TagGraphic Design

How To Design Your First Business Card

With so many businesses and brands popping up, it’s hard to make your business card stand out without feeling like Patrick Bateman from American Psycho. Before you dig into the nitty gritty of it all, it’s important to consider the following tips before designing or printing:

1. What do you want your business card to say about you?

Your business card is essentially your idea on a wallet-sized piece of cardboard. Consider the purpose of your business and what you’d like your first impression to be. Almost like dating for the first time. For example, if you just want your contact details – do the research and find the best ways to layout that information. If you want the card to be whimsical and creative, explore those options but remember to keep it simple as you don’t have a lot of real estate.

2. The importance of COLOUR
What are the team colours for your brand? Colours can symbolise the tone of your business and can be used to highlight parts of your design. Be sure to experiment with different colour combinations of your brand before you settle for a business card design.

3. Avoid cheesy imagery
Cheesy imagery such as stock images and clip art can cheapen your brand. Create identifiable for your brand and shows that you are unique. The best option is to use your logo as the main focal point of your business card. If you do include a logo, be sure to use high-quality vectors to avoid pixelation or distortion.

4. Remember what business cards are for
This sounds like a no brainer, but you would be surprised by how crazy people go with their own business cards. Know that your business card is just a handout for contact details for when you’re networking between small groups of people and are not for closing sales. For hard sell marketing or spreading awareness between a large number of people, that kind of information can be reserved for a poster or in this day and age, paid online marketing campaigns.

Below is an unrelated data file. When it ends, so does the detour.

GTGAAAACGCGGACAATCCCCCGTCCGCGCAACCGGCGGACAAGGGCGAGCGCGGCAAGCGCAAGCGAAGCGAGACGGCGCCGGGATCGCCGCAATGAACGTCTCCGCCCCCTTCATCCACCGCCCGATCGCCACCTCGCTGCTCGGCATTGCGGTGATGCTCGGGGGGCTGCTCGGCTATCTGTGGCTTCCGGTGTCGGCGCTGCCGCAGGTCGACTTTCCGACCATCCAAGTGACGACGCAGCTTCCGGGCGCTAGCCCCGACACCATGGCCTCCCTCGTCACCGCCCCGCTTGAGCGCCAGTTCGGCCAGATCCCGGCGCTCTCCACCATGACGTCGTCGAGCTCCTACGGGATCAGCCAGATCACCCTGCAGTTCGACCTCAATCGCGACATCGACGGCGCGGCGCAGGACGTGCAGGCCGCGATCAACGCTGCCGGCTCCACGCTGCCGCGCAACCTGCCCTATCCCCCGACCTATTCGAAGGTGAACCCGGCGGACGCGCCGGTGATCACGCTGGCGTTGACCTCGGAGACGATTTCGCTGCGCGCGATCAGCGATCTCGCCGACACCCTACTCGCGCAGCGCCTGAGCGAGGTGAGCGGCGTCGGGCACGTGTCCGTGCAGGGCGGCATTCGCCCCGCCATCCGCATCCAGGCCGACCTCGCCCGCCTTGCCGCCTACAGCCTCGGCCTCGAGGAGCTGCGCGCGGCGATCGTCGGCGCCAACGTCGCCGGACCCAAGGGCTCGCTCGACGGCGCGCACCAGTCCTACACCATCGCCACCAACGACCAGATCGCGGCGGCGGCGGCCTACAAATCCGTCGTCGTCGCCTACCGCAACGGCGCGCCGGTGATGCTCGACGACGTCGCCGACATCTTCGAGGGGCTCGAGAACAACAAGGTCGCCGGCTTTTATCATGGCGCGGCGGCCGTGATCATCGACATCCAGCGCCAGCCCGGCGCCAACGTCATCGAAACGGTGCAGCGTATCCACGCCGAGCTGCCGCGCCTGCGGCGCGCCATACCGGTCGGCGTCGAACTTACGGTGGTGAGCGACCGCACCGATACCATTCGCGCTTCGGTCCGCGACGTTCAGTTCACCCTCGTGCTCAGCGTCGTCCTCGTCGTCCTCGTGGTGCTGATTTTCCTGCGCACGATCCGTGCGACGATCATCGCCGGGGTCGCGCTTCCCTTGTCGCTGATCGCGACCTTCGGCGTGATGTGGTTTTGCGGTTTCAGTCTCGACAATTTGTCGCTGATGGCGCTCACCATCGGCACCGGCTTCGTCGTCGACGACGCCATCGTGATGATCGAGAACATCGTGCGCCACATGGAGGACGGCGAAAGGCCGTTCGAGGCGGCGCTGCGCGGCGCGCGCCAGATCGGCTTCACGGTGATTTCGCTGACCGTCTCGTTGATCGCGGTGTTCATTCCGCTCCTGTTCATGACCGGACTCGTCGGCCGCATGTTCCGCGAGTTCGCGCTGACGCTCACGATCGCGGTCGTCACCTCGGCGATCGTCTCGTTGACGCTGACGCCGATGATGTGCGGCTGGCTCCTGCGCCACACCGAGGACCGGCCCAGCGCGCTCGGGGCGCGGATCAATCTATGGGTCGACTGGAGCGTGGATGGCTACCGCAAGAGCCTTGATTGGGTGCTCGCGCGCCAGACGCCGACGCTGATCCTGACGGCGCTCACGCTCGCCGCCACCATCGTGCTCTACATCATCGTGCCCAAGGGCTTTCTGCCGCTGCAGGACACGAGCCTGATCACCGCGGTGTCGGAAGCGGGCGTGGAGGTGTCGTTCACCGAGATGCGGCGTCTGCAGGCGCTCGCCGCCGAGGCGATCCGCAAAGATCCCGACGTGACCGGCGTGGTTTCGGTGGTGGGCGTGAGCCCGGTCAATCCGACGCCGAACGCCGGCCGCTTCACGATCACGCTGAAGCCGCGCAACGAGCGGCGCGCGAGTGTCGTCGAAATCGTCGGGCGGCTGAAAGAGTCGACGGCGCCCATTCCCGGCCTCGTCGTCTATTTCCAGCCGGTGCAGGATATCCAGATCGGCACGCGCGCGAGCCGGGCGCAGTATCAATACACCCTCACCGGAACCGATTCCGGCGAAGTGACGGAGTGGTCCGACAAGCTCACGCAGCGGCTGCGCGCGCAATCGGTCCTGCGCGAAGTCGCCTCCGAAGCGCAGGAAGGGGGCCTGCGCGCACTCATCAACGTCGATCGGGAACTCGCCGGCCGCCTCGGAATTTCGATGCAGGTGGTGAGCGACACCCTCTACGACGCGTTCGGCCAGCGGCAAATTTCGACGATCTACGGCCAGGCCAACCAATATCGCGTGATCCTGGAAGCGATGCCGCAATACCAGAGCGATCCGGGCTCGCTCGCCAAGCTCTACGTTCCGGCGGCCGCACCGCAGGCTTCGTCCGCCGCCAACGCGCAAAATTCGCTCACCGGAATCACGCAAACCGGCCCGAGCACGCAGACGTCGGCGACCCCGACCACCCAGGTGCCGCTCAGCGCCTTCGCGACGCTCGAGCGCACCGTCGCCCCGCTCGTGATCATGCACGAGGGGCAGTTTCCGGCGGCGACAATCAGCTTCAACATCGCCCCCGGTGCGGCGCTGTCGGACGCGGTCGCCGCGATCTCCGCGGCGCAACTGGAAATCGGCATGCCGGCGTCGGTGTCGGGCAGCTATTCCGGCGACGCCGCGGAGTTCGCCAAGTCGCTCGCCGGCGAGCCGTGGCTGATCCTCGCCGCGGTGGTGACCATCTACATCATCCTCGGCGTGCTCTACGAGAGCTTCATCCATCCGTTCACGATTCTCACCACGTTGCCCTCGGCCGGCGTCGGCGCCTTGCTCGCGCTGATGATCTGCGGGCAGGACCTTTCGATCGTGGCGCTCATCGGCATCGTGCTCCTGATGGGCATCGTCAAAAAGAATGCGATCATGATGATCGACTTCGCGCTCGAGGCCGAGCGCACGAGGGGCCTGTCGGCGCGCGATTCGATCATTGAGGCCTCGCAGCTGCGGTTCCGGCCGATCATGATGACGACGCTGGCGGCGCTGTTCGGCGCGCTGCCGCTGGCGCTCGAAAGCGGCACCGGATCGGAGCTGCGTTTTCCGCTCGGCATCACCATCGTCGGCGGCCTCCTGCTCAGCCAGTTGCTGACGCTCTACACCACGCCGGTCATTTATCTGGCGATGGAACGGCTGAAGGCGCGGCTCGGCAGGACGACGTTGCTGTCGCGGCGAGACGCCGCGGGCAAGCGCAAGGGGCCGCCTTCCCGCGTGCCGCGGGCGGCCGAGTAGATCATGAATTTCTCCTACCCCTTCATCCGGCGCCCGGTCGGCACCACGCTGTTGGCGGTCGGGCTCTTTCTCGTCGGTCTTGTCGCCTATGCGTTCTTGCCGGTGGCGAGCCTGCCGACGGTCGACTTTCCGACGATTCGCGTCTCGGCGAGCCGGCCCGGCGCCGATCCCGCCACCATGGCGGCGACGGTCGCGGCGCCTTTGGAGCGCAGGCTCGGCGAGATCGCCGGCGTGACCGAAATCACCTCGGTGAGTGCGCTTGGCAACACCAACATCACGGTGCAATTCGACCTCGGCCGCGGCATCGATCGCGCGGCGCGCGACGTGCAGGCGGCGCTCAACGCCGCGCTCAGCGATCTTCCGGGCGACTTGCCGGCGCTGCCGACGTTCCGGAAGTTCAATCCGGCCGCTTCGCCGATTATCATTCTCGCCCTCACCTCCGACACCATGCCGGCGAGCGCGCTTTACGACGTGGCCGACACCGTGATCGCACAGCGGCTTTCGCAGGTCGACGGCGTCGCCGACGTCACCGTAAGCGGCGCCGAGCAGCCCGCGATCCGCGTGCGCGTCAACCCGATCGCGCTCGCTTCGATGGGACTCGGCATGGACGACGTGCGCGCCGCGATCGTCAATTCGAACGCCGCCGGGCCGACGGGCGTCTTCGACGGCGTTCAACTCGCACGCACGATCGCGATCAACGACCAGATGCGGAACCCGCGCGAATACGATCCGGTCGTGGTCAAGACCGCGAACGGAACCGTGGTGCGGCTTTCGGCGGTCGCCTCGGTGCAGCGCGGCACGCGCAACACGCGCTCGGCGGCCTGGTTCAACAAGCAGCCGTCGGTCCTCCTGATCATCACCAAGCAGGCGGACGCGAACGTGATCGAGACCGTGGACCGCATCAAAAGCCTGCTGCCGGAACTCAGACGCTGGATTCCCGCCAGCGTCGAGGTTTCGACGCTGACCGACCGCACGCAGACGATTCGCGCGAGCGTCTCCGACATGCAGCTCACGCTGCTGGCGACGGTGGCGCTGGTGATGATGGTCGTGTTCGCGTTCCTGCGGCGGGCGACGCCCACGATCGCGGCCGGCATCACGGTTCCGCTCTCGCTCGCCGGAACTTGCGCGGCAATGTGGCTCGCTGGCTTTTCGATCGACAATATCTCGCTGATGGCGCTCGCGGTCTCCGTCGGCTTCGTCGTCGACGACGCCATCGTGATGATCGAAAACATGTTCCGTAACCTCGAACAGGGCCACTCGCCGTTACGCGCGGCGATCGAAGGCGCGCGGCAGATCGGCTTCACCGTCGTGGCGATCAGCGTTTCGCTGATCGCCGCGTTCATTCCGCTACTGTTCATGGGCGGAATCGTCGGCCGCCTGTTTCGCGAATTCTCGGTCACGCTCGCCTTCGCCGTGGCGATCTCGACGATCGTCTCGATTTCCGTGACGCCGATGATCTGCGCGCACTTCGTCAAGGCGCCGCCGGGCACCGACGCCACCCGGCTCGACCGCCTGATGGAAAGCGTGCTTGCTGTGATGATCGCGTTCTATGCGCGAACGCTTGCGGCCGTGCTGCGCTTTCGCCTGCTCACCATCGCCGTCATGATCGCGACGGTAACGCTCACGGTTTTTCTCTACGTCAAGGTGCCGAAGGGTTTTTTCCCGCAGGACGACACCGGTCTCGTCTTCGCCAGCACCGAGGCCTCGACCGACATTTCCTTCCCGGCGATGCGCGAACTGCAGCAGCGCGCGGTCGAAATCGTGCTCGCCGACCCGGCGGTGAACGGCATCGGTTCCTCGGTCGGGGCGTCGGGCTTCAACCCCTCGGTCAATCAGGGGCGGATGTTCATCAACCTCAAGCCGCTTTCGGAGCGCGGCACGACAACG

Digital: Four Most Promising Design Jobs of the Future

There have been concerns that graphic and web design is a dying field – however, Job Outlook’s study suggests that designer’s job security will remain strong, with “strong growth” in employment growth in the next five years and “above average” level of job openings.  Furthermore, experts predict that some design jobs will be highly wanted in the future. Here are the four most promising design jobs in the future:

Virtual Interaction Designers

With the strong growth of virtual and augmented reality, virtual interaction designers will be in high demand to create immersive, interactive environment for users.

Algorithmic/AI Designers

Algorithms are becoming more important to enhance the capability of automated systems to serve users in the best way possible. Furthermore, companies’ increasing reliance on data makes algorithm much more important, as it applies data to its working process. According to Upscored, algorithm design job is one of the most lucrative IT jobs and the most difficult jobs for employers to hire.

“Fueled by data, analytics, and AI, algorithmic business will continue to grow and disrupt your business,” said Steve Prentice, vice president at Gartner Inc. “This growth is unabated as algorithms are feasting on the wealth of data that grows inexorably.”

Post-Industrial Designers

Postindustrial designers are responsible for end-to-end experience – that is, connecting physical objects with digital worlds (for example, fitness bracelets, smartwatches, tap-and-go wallets). While industrial design – that is, making objects – is still important, current trends demand that they should also support “digital thinking and connectivity across many fields”, according to Fastcodesign’s Gadi Amit.

Freelance Designers

Due’s John Rampton said freelance designers’ future is still strong with 13 per cent jobs growth between 2010 and 2020. Those working in a digital segment will benefit even more, as the field is set to grow 61 per cent. Furthermore, according to Teague, the growth of AI and “global creative marketplace” will also empower individual freelance designers because firms are no longer as bounded within large teams.